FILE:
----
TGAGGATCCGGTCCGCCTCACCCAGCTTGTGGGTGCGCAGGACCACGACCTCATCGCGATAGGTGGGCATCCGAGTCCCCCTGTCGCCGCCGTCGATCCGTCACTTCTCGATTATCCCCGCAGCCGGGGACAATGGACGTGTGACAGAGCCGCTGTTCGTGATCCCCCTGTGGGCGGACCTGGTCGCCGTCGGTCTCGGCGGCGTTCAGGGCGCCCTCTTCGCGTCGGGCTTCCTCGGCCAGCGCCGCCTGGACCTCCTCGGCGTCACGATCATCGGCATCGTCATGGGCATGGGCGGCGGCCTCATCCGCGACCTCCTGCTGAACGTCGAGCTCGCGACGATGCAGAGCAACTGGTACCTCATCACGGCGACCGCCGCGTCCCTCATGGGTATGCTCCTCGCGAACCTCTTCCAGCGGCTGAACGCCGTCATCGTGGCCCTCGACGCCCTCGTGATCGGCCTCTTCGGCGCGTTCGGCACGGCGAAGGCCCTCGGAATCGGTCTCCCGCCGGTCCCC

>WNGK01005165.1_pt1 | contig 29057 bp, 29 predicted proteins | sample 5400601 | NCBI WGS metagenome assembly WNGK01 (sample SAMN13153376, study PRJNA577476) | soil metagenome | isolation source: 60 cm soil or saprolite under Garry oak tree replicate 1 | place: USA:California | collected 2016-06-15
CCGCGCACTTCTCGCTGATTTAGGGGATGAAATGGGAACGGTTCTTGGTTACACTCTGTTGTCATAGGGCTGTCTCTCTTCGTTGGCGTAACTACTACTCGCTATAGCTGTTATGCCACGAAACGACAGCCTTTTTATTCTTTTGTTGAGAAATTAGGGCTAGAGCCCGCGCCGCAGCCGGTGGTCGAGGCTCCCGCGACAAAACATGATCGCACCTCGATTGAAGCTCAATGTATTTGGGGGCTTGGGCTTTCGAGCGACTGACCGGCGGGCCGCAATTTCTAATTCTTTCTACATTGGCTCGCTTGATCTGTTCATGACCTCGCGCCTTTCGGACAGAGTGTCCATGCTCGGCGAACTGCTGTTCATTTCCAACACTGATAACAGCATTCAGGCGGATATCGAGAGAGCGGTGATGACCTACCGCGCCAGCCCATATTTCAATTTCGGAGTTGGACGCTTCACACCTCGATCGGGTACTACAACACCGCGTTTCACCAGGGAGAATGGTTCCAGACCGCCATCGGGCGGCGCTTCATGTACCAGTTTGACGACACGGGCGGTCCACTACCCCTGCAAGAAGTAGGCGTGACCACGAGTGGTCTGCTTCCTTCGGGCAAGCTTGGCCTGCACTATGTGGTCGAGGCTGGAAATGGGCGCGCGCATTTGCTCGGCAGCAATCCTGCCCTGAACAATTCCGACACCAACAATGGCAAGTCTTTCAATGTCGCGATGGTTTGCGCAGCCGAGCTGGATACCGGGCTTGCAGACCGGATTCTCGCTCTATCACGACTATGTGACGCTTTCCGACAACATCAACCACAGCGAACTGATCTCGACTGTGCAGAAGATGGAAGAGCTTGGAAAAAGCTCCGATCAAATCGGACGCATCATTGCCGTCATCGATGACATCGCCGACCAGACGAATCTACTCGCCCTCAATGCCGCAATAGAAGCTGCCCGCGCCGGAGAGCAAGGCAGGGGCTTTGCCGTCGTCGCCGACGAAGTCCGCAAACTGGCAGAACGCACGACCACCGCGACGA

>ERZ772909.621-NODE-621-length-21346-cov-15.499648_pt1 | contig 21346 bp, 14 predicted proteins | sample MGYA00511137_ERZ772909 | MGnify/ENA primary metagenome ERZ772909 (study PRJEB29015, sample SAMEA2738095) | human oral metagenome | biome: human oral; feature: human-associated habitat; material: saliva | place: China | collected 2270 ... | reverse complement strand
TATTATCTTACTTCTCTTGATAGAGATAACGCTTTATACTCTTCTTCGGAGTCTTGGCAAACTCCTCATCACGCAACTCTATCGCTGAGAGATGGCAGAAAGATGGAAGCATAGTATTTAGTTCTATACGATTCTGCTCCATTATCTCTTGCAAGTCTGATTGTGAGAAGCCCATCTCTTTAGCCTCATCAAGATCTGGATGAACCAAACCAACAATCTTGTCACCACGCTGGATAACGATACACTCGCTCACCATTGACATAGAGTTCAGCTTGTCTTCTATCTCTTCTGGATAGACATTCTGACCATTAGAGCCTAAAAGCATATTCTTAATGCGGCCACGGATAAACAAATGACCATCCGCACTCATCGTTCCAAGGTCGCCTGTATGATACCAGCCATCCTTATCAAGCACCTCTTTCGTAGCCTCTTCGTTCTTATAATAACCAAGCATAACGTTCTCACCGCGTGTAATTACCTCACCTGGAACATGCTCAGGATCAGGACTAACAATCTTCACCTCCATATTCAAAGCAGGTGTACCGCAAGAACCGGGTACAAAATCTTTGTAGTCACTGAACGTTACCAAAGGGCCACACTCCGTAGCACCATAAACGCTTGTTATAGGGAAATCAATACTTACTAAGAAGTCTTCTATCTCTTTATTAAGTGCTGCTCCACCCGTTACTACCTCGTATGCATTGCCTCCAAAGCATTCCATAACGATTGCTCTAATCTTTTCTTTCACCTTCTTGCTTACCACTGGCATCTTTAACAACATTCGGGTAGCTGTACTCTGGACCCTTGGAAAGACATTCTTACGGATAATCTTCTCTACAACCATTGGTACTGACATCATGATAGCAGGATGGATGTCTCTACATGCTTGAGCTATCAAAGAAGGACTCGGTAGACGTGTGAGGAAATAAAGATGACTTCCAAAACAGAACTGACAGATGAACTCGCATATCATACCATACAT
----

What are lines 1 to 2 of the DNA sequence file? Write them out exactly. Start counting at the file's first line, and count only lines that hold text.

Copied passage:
TGAGGATCCGGTCCGCCTCACCCAGCTTGTGGGTGCGCAGGACCACGACCTCATCGCGATAGGTGGGCATCCGAGTCCCCCTGTCGCCGCCGTCGATCCGTCACTTCTCGATTATCCCCGCAGCCGGGGACAATGGACGTGTGACAGAGCCGCTGTTCGTGATCCCCCTGTGGGCGGACCTGGTCGCCGTCGGTCTCGGCGGCGTTCAGGGCGCCCTCTTCGCGTCGGGCTTCCTCGGCCAGCGCCGCCTGGACCTCCTCGGCGTCACGATCATCGGCATCGTCATGGGCATGGGCGGCGGCCTCATCCGCGACCTCCTGCTGAACGTCGAGCTCGCGACGATGCAGAGCAACTGGTACCTCATCACGGCGACCGCCGCGTCCCTCATGGGTATGCTCCTCGCGAACCTCTTCCAGCGGCTGAACGCCGTCATCGTGGCCCTCGACGCCCTCGTGATCGGCCTCTTCGGCGCGTTCGGCACGGCGAAGGCCCTCGGAATCGGTCTCCCGCCGGTCCCC

>WNGK01005165.1_pt1 | contig 29057 bp, 29 predicted proteins | sample 5400601 | NCBI WGS metagenome assembly WNGK01 (sample SAMN13153376, study PRJNA577476) | soil metagenome | isolation source: 60 cm soil or saprolite under Garry oak tree replicate 1 | place: USA:California | collected 2016-06-15